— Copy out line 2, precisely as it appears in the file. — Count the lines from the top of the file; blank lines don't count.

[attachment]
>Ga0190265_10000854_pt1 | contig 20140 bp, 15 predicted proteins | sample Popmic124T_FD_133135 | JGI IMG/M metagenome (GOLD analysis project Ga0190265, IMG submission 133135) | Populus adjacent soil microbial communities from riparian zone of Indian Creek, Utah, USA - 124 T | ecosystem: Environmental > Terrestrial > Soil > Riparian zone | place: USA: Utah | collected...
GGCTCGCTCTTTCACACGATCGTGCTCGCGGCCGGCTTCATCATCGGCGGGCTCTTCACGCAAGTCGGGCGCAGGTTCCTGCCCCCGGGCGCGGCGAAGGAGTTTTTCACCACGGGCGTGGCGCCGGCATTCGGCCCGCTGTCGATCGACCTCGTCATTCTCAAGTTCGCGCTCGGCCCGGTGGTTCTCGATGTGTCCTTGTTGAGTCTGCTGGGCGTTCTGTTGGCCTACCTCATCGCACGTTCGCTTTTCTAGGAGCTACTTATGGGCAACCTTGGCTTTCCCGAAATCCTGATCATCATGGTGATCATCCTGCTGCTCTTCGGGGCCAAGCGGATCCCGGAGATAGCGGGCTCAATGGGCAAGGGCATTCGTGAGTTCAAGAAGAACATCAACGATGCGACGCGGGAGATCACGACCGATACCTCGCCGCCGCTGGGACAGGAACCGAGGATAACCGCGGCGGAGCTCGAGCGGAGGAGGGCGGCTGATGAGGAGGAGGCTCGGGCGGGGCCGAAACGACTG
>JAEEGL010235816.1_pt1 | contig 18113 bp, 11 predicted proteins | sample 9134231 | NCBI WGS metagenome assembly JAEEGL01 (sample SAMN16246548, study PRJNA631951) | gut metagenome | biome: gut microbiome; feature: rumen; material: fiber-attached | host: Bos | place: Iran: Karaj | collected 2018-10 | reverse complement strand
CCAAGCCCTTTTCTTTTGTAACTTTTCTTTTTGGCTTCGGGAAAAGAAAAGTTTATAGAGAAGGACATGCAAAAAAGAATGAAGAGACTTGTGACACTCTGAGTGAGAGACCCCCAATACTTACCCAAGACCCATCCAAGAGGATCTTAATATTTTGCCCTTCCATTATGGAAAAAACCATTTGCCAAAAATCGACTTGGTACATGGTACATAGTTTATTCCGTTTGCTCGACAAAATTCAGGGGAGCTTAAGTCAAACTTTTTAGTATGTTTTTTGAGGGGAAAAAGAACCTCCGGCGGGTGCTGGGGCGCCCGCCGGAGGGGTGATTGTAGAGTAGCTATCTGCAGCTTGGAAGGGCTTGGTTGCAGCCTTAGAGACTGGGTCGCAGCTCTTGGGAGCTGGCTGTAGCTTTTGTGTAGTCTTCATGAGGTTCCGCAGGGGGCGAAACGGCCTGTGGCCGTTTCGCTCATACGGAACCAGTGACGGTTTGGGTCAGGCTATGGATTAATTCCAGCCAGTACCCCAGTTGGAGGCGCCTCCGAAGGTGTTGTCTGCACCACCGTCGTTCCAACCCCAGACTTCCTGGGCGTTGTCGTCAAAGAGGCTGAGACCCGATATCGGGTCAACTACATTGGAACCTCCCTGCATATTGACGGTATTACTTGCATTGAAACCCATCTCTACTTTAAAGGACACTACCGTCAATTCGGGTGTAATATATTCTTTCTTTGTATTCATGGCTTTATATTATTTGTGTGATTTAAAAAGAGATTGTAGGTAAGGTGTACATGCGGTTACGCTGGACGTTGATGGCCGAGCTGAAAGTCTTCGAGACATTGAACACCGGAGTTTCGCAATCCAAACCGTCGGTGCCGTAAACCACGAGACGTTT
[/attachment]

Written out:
GGCTCGCTCTTTCACACGATCGTGCTCGCGGCCGGCTTCATCATCGGCGGGCTCTTCACGCAAGTCGGGCGCAGGTTCCTGCCCCCGGGCGCGGCGAAGGAGTTTTTCACCACGGGCGTGGCGCCGGCATTCGGCCCGCTGTCGATCGACCTCGTCATTCTCAAGTTCGCGCTCGGCCCGGTGGTTCTCGATGTGTCCTTGTTGAGTCTGCTGGGCGTTCTGTTGGCCTACCTCATCGCACGTTCGCTTTTCTAGGAGCTACTTATGGGCAACCTTGGCTTTCCCGAAATCCTGATCATCATGGTGATCATCCTGCTGCTCTTCGGGGCCAAGCGGATCCCGGAGATAGCGGGCTCAATGGGCAAGGGCATTCGTGAGTTCAAGAAGAACATCAACGATGCGACGCGGGAGATCACGACCGATACCTCGCCGCCGCTGGGACAGGAACCGAGGATAACCGCGGCGGAGCTCGAGCGGAGGAGGGCGGCTGATGAGGAGGAGGCTCGGGCGGGGCCGAAACGACTG